Magnolia

$20.00

Displayed Prices Are Per Board Foot
To Calculate Board Feet: (L(in) x W(in) x Thickness(in)) / 144
Example: (96 in x 40 in x 2 in) / 144 = 53.33 Board Feet (BF)

PLEASE NOTE: Pricing for larger slabs and kiln dried wood maybe higher than what is displayed on this website

Magnolia is a large genus of about 210 flowering plant species in the subfamily Magnolioideae of the family Magnoliaceae. It is named after French botanist Pierre Magnol. Magnolia is an ancient genus. Appearing before bees did, the flowers are theorized to have evolved to encourage pollination by beetles.

Magnolias are spreading, evergreen or deciduous trees or shrubs, characterised by large fragrant flowers which may be bowl-shaped or star-shaped, in shades of white, pink, purple, green or yellow. The blooms often appear before the leaves, in Spring. Cone-like fruits are often produced in Autumn.[4]

As with all Magnoliaceae, the perianth is undifferentiated, with 9–15 tepals in 3 or more whorls. The flowers are bisexual with numerous adnate carpels and stamens are arranged in a spiral fashion on the elongated receptacle. The fruit dehisces along the dorsal sutures of the carpels. The pollen is monocolpate, and the embryo development is of the Polygonum type.

Magnolia is a large genus of about 210[a] flowering plant species in the subfamily Magnolioideae of the family Magnoliaceae. It is named after French botanist Pierre Magnol.

Magnolia is an ancient genus. Appearing before bees did, the flowers are theorized to have evolved to encourage pollination by beetles[1]. To avoid damage from pollinating beetles, the carpels of Magnolia flowers are extremely tough.[2] Fossilized specimens of M. acuminata have been found dating to 20 million years ago, and of plants identifiably belonging to the Magnoliaceae date to 95 million years ago.[3] Another aspect of Magnolia considered to represent an ancestral state is that the flower bud is enclosed in a bract rather than in sepals; the perianth parts are undifferentiated and called tepals rather than distinct sepals and petalsMagnolia shares the tepal characteristic with several other flowering plants near the base of the flowering plant lineage such as Amborella and Nymphaea (as well as with many more recently derived plants such as Lilium).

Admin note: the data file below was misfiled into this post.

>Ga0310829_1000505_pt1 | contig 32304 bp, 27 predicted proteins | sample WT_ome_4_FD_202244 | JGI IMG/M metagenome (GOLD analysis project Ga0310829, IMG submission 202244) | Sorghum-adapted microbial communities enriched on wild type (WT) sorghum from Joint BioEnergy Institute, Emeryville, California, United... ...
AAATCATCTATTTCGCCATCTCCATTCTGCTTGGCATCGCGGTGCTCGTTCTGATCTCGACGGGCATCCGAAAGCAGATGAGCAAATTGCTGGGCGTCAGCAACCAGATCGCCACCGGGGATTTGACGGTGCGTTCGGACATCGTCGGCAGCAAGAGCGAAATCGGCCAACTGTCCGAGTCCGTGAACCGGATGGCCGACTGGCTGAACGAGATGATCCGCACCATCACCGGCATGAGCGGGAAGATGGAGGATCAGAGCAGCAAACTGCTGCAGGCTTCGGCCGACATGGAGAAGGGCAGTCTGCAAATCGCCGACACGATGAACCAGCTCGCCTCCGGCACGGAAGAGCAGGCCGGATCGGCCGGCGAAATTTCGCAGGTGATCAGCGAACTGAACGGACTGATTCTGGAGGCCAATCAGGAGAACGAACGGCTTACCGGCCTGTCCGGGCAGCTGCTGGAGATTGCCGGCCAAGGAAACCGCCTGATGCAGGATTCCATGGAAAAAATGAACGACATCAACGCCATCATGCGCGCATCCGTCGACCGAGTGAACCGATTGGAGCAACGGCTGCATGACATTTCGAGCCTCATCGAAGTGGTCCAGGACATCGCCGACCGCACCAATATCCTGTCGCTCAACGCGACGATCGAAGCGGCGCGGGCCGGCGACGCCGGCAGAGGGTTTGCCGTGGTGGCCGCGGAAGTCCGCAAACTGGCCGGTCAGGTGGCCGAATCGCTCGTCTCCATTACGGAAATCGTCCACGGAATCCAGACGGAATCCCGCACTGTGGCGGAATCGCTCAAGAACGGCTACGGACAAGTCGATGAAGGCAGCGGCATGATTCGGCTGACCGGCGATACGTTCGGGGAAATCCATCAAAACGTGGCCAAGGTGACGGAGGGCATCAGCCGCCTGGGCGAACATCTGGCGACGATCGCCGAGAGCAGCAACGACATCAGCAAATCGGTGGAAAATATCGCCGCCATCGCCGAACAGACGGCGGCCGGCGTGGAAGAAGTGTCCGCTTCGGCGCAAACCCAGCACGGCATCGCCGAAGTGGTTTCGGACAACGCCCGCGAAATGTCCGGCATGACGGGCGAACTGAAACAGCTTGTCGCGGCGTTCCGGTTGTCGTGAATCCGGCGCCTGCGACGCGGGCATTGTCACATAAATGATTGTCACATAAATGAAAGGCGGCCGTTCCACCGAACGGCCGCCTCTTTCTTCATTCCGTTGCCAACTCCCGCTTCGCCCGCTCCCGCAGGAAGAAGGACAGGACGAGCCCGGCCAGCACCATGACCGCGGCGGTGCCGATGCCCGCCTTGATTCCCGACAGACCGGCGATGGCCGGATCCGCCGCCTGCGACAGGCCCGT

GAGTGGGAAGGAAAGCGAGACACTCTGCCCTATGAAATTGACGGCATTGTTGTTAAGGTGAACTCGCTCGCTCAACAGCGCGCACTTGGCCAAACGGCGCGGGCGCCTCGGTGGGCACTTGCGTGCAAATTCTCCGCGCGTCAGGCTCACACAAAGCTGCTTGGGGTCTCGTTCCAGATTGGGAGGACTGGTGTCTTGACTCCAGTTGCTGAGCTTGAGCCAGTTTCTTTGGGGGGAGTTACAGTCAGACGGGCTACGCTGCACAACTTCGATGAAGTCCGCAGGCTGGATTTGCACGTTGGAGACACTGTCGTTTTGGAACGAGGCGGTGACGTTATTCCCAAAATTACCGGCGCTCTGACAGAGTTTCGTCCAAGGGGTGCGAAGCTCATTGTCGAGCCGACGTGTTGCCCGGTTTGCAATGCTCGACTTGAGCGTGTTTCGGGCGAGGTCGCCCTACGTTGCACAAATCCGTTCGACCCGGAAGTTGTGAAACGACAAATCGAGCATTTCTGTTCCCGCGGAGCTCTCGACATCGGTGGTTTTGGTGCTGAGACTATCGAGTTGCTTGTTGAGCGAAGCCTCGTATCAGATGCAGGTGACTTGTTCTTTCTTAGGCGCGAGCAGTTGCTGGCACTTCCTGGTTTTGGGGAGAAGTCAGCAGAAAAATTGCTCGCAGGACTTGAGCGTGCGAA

The natural range of Magnolia species is a disjunct distribution, with a main center in east and southeast Asia and a secondary center in eastern North AmericaCentral America, the West Indies, and some species in South America.

Reviews

There are no reviews yet.

Be the first to review “Magnolia”

Your email address will not be published. Required fields are marked *